Photo Credit: Mike White

Bulbs and Corms and Tubers – Oh My!

Bulbs, corms, tubers, and rhizomes are buried treasures that burst open in the Spring displaying floriferous bouquets of colour to welcome the season. Crocuses celebrate the melting snow, trumpeting daffodils hail the sunshine, and tulips cheerfully rejoice the arrival of warmer days. No doubt you’ve received your favourite bulb catalogue in the mail by now and are gleefully perusing through the pages, checking off your favourites. Let us help you with your choices!


Tulips, Daffodils and Lilies are a rounded modified stem with fleshy layers storing nutrients for the impending growth season. The bulb is shaped to a point similar to a tear drop and wrapped in a papery tunic (except for Lilies) with a basal root plate that anchors the plant snugly in their home.

Pollinator magnets:

  • Snowdrops (Galanthus sp.) are one of the earliest blooming bulbs known to flower before the vernal equinox, poking their little heads up above the melting snow; they are a honeybee favourite!
  • Striking vivid blue Iris reticulata heads follow close behind; another honeybee favourite!
  • Gigantic Allium balls serve as nectar lollipops; a favourite of most pollinators.


Gladioli and Crocuses have a round modified stem that usually looks like a little mini-pumpkin which stores food; corms do not develop layers of growth rings like bulbs do. The towering spires of Gladioli are available in a myriad of colours but are not hardy – they can be lifted and stored indoors for the winter. Hummingbirds are attracted to the vertical buffet of flowers. Colourful heads of Crocuses will burst through the soil in late March to early April and provide many pollinators, especially honeybees and bumble bees, with an ample load of life-sustaining pollen and nectar.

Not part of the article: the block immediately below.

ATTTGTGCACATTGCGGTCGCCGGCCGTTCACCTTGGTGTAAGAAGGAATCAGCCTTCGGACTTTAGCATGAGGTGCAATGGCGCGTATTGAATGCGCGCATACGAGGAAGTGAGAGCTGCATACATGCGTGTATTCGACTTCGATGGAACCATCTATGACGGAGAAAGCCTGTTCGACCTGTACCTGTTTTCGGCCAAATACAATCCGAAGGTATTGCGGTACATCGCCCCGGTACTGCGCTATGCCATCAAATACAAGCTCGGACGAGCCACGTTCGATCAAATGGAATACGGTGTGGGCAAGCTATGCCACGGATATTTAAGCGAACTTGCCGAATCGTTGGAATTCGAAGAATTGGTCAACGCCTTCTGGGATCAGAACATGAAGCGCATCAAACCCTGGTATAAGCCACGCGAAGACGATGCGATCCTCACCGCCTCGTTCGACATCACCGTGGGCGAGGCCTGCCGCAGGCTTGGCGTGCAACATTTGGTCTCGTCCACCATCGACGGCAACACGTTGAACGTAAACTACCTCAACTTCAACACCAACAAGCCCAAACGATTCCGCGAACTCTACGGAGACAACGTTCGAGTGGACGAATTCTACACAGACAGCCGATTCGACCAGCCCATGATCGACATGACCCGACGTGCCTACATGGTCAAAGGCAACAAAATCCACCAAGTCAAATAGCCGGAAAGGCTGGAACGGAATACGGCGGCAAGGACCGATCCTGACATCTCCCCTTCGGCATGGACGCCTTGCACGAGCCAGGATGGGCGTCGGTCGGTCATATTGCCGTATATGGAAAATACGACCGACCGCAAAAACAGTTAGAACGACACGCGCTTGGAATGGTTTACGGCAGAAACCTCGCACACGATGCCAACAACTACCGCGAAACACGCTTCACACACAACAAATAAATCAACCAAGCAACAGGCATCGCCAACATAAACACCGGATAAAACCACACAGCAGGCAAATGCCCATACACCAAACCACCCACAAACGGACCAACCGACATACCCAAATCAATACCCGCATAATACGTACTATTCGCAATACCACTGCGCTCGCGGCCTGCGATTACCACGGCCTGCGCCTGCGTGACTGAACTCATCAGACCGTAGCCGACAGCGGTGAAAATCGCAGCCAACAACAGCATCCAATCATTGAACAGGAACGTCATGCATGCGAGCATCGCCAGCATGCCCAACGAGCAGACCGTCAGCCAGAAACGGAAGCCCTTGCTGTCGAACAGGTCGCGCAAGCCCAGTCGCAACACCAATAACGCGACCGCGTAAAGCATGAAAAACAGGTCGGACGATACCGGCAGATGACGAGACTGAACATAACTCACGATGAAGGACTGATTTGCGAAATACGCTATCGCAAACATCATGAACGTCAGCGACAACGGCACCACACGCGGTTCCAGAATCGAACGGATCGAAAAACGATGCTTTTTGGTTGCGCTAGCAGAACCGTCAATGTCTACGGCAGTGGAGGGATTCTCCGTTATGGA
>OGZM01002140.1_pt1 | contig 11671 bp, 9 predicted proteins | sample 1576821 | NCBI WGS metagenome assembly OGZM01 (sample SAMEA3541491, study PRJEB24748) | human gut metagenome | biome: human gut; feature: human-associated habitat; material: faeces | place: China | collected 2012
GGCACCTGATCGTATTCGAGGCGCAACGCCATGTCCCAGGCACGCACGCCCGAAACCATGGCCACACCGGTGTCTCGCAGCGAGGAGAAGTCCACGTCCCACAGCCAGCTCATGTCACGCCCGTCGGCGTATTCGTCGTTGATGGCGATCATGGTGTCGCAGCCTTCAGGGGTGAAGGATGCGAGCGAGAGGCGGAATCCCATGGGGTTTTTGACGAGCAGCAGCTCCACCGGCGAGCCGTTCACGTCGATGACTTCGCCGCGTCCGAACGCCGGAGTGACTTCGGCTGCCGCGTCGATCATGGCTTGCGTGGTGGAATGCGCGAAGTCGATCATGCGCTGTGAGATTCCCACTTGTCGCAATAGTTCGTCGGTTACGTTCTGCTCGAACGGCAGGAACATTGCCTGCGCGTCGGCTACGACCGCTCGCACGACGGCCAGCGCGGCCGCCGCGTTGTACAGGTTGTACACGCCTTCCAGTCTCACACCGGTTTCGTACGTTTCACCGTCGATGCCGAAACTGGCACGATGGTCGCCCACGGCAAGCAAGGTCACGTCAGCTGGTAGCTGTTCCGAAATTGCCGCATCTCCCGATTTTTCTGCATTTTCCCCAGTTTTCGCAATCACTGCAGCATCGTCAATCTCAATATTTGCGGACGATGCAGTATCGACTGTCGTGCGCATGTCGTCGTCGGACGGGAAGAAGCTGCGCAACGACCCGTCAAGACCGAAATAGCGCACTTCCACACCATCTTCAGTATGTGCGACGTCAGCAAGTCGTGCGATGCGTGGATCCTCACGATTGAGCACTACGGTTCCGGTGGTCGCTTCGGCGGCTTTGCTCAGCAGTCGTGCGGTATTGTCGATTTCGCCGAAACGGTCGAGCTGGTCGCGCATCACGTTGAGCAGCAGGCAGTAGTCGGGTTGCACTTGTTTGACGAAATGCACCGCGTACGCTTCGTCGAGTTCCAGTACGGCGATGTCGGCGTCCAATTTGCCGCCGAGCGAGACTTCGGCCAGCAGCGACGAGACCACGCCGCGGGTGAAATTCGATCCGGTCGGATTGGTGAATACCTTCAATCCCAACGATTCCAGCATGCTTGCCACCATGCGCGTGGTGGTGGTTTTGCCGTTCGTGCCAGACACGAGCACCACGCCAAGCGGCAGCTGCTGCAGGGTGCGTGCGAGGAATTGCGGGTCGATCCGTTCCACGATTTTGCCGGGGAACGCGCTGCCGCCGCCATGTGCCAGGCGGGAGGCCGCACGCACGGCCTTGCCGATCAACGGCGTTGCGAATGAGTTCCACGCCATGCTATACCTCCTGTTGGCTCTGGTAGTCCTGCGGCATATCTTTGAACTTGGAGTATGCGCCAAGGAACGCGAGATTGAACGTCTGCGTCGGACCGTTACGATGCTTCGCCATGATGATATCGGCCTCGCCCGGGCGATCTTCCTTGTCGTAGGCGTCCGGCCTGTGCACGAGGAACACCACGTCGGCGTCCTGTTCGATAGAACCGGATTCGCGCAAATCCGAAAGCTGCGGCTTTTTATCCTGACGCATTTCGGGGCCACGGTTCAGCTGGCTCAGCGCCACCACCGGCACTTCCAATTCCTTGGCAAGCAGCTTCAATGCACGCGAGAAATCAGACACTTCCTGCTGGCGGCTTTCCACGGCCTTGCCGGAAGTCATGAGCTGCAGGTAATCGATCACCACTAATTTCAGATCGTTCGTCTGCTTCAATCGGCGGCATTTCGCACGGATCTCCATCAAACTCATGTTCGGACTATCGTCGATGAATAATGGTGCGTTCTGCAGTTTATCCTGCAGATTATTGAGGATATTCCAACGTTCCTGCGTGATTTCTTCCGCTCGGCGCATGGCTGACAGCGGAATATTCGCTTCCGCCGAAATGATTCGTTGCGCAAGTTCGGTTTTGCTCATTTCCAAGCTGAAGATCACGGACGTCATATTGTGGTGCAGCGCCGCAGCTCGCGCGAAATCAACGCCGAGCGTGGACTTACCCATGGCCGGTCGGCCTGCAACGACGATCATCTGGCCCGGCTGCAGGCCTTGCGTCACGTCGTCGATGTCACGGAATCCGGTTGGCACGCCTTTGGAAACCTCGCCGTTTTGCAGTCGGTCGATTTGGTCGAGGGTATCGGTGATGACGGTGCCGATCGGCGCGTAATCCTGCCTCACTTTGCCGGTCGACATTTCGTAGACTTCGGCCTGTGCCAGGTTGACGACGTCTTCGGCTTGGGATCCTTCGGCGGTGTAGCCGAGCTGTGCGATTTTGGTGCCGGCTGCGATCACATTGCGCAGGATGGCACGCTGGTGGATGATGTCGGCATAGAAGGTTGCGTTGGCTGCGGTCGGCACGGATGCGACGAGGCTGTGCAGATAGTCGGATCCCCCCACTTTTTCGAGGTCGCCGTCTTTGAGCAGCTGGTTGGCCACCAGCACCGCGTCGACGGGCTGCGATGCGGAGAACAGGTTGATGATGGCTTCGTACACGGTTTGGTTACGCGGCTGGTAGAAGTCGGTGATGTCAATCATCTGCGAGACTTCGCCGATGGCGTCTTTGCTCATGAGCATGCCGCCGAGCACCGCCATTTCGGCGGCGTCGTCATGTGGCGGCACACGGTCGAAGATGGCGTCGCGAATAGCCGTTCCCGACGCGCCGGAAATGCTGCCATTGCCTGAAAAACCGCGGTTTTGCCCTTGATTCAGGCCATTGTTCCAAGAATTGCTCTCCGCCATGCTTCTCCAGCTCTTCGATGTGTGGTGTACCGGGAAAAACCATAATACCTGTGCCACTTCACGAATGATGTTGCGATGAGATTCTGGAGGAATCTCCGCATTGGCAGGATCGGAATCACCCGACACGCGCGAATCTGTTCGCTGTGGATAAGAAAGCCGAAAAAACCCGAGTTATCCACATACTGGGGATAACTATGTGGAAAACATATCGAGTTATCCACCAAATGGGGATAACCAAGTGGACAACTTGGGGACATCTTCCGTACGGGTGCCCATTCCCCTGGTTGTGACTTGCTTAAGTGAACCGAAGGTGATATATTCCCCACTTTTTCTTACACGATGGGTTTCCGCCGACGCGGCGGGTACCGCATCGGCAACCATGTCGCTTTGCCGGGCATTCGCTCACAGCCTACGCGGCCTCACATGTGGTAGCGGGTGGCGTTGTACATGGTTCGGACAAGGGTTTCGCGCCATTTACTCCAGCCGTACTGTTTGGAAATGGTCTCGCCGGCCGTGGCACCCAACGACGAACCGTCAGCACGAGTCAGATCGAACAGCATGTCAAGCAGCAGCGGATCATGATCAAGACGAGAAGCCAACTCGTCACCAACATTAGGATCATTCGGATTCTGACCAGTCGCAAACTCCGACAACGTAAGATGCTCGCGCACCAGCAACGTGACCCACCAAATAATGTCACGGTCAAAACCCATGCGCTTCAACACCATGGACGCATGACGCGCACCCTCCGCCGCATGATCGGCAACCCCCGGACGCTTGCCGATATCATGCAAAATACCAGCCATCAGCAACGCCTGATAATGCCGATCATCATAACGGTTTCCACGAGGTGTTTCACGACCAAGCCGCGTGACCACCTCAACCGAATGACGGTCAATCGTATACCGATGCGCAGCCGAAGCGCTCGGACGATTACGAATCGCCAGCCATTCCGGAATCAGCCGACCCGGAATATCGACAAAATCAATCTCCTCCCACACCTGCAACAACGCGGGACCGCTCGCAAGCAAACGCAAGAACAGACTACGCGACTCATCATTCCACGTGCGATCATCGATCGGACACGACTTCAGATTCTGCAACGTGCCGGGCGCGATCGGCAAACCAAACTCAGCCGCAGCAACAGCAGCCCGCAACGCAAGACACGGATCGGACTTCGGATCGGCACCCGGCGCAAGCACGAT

Tubers like Begonia, Cyclamen, and Potato, have a modified stem with several growth points called “eyes” without a tunic or basal plate. The nodes do not bear roots like rhizomes do. Tip: planting them on their side takes away the guess-work as to which is the top of the tuber!


Canna, Lily of the Valley, and Bearded Iris are horizontal stems of modified storage organs from which vertical above-ground growth takes place similar to ginger root. Nodes do bear adventitious roots. Perennial bouquets of Iris blooms are capable of producing a kaleidoscope of colour in early summer; they require lots of garden real estate as they multiply by producing more rhizomes so be sure to divide them every few years.


Check off your favourites in the bulb catalogue today and plant your little gifts before the ground freezes. The delicate treasures that cannot survive the toils of winter such as Cannas, Dahlias and Gladioli can be stored indoors until the ground is warm enough for planting. Alternatively, in early Spring you can get a head start by planting them indoors in pots and placing them in a sunny window allowing them time to establish a root system and peak their heads up through the soil in their search for Spring! Happy shopping!


Have questions about planning your spring garden? Email us at horticulture@cambridgebutterfly.com. Enjoy!